the Fiat 500, the deformation of the door opening
and how far the door is open.
"Protection of the driver's chest was rated as weak, mainly due to the threat posed by the extent of structural collapse. Values from the left knee of the driver dummy indicated a high risk of injury and protection was rated as poor. Deformation of the footwell and movement of the pedals resulted in poor protection of the driver's lower legs, feet and ankles." Nissan Frontier = .5 stars The next vehicle is the Nissan Frontier. Again, a popular vehicle that weighs 4488lbs and is 205.51 inches long.
Nissan Frontier (Navara) crash test video
Notes from NCAP Front impact test on the Nissan Frontier (Navara in Europe): "The Navara achieved an extremely poor rating of a one star strike through ".
Nissan Frontier drivers seat crash picture. Again, compare to the Fiat 500,
The deformation of the door opening and how far the door is open.
"The Navara's passenger compartment became unstable in the impact and would have been unable to withstand greater loading. The chassis rail collapsed on the impacted side, allowing a significant level of intrusion into the driver's footwell. As a result, the dummy readings indicated a high risk of injury to the left tibia". "In addition, the accelerator pedal moved rearwards more than 200mm, presenting a further risk of injury to the driver's lower legs. Structures in the dashboard presented a hazard to the knees and femurs of both the driver and the passenger. Protection of the driver's chest was rated as weak owing to the extent to which the chest was compressed, combined with the threat posed by the unstable passenger compartment. The passenger's neck was bent rearwards in the impact, presenting a high risk of life-threatening injury. The airbags and seatbelt pretensioners were triggered late in the impact and readings from the driver dummy's head also indicated a high risk of life threatening injury". "The Navara has been awarded a one star rating as its performance in frontal impact did not reach the minimum level required for a higher rating. Moreover, the unacceptably high risk of life threatening injury to the driver's head and the passenger's neck have led to that star being struck through". "Nissan have already introduced a counter-measure to overcome the delayed deployment of the frontal airbags. The change has already been introduced in production cars and Nissan will contact owners to advise them to get their cars upgraded at their dealers. Euro NCAP will assess the modified car in the near future". A comparable car: Chevrolet Aveo = 1.5 stars Here's a more comparable car to the Fiat even though it is 30 inches longer at 169 inches and heavier by 546lbs or 2597 lbs. I'd like to make a comment about this car. This is a typical small car marketed in the United States by GM. It's not a terrible car, but it's a lack luster design and has inexcusable deficiencies in safety engineering from the largest carmaker in the world. When an American thinks of a small car, it's the kind of car that pops up in their mind. It's no wonder Americans traditionally have negative opinions on small cars. However, small cars like this are not in the same league as the Fiat. If you want to know why GM went bankrupt, look no further than cars like this.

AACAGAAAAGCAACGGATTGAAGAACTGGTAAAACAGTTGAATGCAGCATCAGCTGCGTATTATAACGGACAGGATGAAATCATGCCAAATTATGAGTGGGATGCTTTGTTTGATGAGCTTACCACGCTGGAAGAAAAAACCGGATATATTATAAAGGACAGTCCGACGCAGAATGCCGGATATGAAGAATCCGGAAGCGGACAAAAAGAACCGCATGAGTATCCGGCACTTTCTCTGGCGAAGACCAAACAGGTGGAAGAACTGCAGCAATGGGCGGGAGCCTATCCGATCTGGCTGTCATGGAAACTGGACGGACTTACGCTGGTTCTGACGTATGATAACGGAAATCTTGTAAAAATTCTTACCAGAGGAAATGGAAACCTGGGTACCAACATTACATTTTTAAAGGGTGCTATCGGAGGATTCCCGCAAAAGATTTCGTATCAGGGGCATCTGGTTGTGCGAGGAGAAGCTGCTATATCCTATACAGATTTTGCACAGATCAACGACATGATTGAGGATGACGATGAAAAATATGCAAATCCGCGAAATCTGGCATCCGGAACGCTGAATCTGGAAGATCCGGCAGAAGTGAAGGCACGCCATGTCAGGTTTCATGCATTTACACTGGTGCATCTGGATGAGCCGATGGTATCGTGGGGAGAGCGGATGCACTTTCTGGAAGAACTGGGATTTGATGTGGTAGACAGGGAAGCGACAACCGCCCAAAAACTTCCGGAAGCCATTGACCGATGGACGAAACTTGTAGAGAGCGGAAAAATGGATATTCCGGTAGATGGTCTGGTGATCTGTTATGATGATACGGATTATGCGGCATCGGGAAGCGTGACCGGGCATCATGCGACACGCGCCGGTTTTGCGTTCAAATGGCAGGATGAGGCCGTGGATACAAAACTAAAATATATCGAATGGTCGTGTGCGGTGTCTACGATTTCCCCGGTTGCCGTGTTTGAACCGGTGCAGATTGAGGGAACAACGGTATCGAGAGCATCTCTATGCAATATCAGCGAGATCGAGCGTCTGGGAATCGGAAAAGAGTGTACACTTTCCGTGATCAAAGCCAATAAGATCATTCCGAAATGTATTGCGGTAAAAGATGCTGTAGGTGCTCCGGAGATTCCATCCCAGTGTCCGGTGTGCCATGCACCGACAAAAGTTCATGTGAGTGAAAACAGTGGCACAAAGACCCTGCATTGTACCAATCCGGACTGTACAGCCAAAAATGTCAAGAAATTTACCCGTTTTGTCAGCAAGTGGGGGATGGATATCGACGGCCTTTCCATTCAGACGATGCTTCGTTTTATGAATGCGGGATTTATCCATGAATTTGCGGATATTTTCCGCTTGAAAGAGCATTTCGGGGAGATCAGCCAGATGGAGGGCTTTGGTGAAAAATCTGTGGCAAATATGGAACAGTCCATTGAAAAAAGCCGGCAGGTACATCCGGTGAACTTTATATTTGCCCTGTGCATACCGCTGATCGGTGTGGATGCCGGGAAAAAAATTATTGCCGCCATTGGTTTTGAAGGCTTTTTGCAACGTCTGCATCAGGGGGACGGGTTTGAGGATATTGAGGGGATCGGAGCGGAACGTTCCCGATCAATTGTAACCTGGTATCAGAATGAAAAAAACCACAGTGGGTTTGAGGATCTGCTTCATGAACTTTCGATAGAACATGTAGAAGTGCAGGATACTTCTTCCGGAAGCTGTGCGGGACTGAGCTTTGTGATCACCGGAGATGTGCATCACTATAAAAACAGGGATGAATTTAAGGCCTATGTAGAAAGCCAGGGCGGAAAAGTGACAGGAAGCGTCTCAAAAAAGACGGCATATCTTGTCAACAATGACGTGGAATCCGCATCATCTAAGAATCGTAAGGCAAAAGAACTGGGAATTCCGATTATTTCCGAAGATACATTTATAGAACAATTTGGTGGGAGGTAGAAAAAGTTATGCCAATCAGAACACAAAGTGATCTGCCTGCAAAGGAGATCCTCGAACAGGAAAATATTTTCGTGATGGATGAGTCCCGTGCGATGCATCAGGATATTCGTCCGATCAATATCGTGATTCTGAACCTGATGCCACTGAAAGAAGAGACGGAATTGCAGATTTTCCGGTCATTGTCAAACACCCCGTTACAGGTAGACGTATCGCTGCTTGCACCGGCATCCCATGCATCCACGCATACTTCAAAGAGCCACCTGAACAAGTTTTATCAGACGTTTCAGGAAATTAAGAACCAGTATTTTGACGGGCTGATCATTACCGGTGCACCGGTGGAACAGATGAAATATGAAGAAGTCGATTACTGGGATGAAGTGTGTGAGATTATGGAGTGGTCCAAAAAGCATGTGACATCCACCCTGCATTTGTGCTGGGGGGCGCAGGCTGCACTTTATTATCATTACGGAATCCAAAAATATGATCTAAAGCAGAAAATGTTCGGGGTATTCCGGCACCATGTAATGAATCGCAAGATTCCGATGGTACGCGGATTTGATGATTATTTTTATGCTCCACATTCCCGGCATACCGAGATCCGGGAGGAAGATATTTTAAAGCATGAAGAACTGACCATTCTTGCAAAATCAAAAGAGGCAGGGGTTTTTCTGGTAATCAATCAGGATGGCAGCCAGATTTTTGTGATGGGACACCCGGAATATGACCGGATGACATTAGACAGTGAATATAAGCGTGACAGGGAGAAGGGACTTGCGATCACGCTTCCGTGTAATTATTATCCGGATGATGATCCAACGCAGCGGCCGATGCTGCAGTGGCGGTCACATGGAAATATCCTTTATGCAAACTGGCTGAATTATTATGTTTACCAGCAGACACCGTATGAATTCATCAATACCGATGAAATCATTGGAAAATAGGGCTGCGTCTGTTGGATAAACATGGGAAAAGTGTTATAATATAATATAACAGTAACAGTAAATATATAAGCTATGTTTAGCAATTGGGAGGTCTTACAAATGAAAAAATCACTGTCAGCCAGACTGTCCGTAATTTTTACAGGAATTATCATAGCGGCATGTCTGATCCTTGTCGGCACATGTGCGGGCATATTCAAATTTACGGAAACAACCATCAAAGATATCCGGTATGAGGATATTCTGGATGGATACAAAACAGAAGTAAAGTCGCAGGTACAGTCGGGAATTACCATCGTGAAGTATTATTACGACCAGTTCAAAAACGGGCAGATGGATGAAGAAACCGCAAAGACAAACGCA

Chevrolet Aveo crash test video
Notes from NCAP Front impact test on the Chevrolet Aveo: "Structural deformation and spot-weld release indicated that the bodyshell had been overloaded and had become unstable. Rearward movement of the A-pillar was penalized. Movement of the steering-wheel presented a hazard to the driver's head".
Chevrolet Aveo drivers seat crash picture. Notice that the
passenger compartment is buckled.
"The driver's chest made contact with the steering-wheel, distorting the rim. Compression of the driver's chest indicated an unacceptably high risk of life-threatening injury. As a result, the final star of the adult occupant rating is struck through. Structures in the dashboard represented a potential hazard to the knees and femurs of the driver and passenger. No points were awarded for the protection offered to the feet and ankles." As we see above, don't assume size is everything when it comes to safety engineering. For years many domestic manufacturers have relied on these simplistic automotive myths to sell their products and have neglected honest to goodness, real nut and bolt engineering to solve safety challenges. Now time has caught up with them. With the arrival of the Fiat 500, Americans are about to discover something Europeans have know for years, safety can come in small packages and when it does, it's usually inside a Fiat. Keep an eye out for the second part of this story where we'll talk about how the Fiat 500 achieved its high safety rating. Click here to go the the second part of this story.